Lenny Moore and Lydell Mitchell were two of Penn State's greatest players, and not surprisingly, became two of the greatest Baltimore Colts. Two weeks ago they drove to State College, Pa., to pay their respects to Joe Paterno, who died Sunday and who they give much of the credit for their success on and off the field.

"When you say Penn State, you say Joe Paterno," said Moore, the Colts' Hall of Fame running back.

Moore played for the Nittany Lions in the mid-1950s, when Paterno was assistant to head coach Rip Engle. When Moore flunked out of college, early on, Paterno stepped in to help him turn his life around.


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"He was a part of me," Moore said.

Paterno "was a man who gave not only money but his life to Penn State. You could talk to him anytime, about anything. He was straightforward and upfront," Moore said.

"Ask any player from the last 60 years and they'll tell you, 'This guy was No. 1' — not because he won all of those games, but simply because he was real. And he never, ever changed."

When Moore and Mitchell, another All-Pro running back for the Colts, drove to State College, they knew Paterno had been sick with cancer, and that he had fallen and broken his pelvis in December.

"Joe has been a father figure to a lot of us, and a mentor, and a friend," MItchell said. "We knew he wasn't strong, so we figured to stay 15 minutes. Well, Joe kept us for 1-1/2 hours. We sat at his kitchen table, had some cookies and reminisced."

Moore was the Colts' first-round draft choice in 1957; Mitchell, their No. 2 pick in 1972. Together, they gained nearly 20,000 yards during their Baltimore careers.

Both men were among Paterno's most vocal supporters during the fallout from the Jerry Sandusky scandal, and both sought to buoy his spirits during his illness.

"We were dismayed about the way the whole [Sandusky] process went down," Mitchell said. "Everyone will judge Joe the way they see fit, but [Paterno's firing] certainly didn't help, physically, with him being ill."

The coach and his two proteges chatted endlessly about the past — and future.

"We laughed, and cried, and taked about his love of Penn State — and his legacy," Mitchell said. "He didn't want to be bitter."

Finally, Moore and Mitchell had to go.

"I said, 'Joe, we love you, and we're behind you, but we've got to get over the mountains before it gets dark,'" Mitchell said. "Lenny and I felt so good, leaving there. And I think [the visit] gave Joe strength, too."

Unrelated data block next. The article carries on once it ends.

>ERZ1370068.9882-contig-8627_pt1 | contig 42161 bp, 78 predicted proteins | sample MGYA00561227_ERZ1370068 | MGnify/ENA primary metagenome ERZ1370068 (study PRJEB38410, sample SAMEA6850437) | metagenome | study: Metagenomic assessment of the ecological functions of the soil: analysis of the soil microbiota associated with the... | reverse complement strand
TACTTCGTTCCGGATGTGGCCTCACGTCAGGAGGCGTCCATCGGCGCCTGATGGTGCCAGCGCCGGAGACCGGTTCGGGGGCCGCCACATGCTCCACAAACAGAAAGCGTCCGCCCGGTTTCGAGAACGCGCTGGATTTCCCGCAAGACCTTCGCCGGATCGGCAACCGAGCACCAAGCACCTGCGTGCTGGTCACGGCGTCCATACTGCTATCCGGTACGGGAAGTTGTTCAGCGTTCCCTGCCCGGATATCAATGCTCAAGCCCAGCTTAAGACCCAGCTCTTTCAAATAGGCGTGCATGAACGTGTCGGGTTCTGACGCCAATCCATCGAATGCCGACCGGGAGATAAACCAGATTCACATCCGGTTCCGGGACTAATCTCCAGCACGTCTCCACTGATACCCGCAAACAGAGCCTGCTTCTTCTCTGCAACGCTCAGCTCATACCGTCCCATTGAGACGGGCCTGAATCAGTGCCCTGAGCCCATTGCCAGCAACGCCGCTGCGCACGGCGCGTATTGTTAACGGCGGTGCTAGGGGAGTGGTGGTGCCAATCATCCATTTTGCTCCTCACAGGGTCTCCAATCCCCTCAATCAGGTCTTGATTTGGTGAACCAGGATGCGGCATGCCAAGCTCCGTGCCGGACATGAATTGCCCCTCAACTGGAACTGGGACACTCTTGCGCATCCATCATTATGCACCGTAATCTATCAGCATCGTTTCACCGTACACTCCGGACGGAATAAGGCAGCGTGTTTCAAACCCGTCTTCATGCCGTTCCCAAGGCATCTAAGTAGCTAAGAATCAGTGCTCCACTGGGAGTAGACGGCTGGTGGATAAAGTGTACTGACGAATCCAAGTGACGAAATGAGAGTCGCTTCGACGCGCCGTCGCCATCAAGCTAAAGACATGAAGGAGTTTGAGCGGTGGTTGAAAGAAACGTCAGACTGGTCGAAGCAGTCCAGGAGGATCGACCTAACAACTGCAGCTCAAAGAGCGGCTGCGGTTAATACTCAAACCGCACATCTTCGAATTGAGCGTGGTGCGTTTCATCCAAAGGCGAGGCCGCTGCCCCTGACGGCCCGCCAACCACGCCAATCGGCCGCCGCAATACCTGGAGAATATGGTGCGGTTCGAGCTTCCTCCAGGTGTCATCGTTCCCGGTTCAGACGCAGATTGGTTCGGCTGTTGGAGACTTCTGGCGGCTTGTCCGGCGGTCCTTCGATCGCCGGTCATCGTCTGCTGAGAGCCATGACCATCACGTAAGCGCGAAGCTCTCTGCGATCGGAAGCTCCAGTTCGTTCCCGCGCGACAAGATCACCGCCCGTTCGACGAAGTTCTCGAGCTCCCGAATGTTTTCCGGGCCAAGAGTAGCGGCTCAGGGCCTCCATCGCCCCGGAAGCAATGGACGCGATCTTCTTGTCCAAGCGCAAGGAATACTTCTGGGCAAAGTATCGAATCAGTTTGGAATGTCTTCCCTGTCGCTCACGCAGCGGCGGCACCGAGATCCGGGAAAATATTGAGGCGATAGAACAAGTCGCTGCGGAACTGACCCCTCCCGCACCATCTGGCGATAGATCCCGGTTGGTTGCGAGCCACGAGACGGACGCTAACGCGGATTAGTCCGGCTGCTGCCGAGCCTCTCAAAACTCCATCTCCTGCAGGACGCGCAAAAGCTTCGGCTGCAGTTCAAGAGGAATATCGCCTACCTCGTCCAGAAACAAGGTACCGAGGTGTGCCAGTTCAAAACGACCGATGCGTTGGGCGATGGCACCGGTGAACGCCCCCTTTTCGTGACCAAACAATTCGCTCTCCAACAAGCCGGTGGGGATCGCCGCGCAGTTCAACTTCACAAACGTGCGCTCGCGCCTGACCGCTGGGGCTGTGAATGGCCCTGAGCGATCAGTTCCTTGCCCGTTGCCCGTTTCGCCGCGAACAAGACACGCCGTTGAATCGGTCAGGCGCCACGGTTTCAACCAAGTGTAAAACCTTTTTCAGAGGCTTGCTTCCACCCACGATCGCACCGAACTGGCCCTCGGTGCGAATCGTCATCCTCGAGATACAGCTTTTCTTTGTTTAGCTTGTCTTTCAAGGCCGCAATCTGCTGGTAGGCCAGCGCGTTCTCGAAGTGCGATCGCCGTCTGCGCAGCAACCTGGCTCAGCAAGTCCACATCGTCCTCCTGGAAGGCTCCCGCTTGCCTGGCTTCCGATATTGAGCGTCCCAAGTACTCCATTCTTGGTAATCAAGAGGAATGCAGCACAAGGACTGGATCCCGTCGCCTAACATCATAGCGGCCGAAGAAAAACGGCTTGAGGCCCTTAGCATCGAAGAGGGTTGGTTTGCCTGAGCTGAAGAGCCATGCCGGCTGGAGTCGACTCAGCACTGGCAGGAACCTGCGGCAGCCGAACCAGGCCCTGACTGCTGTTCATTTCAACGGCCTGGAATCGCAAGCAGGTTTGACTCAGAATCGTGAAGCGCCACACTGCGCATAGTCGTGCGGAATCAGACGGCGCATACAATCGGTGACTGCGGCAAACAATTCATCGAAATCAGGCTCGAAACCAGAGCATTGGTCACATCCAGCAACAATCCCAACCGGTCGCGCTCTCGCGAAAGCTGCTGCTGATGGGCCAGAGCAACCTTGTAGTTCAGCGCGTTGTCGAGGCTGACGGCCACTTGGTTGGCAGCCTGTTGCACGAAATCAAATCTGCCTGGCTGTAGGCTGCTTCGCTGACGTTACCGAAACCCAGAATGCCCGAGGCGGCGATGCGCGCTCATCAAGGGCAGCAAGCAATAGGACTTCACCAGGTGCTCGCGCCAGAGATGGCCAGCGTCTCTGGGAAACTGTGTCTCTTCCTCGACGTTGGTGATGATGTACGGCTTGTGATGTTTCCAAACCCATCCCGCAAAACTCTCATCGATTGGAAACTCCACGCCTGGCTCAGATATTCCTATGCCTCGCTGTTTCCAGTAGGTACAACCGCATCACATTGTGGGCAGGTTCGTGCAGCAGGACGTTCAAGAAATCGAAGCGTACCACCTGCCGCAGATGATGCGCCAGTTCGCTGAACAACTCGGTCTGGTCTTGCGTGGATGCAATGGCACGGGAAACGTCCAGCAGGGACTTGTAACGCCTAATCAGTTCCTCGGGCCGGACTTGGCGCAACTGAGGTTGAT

A third former Colts running back and Penn State grad, Charlie Pittman, also paid homage to Paterno Sunday.

"Joe had a major impact on my life," said Pittman, who starred at Edmondson before heading north in 1966 as part of Paterno's first recruiting class as head coach. "He taught me values and my management philosophy. He taught me to be a team player, and to reach for the heavens.

"From the start, life was more than games to him. He wouldn't let us live in football dorms, spike balls after touchdowns or do victory dances. He often said he would rate his best teams by the number of graduates who went on to become teachers, lawyers, politicians and successful businessmen."

Pittman, now vice president of a national media chain, lives in Indiana and credits Paterno with helping him move on with his life after football. An All-American who led Penn State to 22 straight victories and consecutive Orange Bowl wins in his last two years there, Pittman lasted just two seasons in the NFL, bowing out with the Colts in 1971.

"I was thinking of playing in Canada when, at a banquet, Joe put his hand on my shoulder and said, 'You're trying to prove that your college career wasn't a fluke. You don't have to. Get on with your life.'

"He connected me with a banker in Pennsylvania, I became a management trainee and, eventually, a vice president there. It was the best advice anyone ever gave me."

Pittman's respect ran so deep that he sent his son to Penn State to play for Paterno. Tony Pittman, a defensive back, also made All-American. Neither father nor son ever lost a Penn State game in which they started, finishing their careers with a combined record of 45-0-1.

In 2007, Charlie and Tony Pittman collaborated to write a book about those days, "Playing For Paterno." Last year, they interviewed him at length for a prospective PBS documentary on the legendary coach.

"We put the project on hold, when the Sandusky thing erupted," Charlie Pittman said. "Now, it's time to dust off our notes and get Joe's story on the air."

mike.klingaman@baltsun.com

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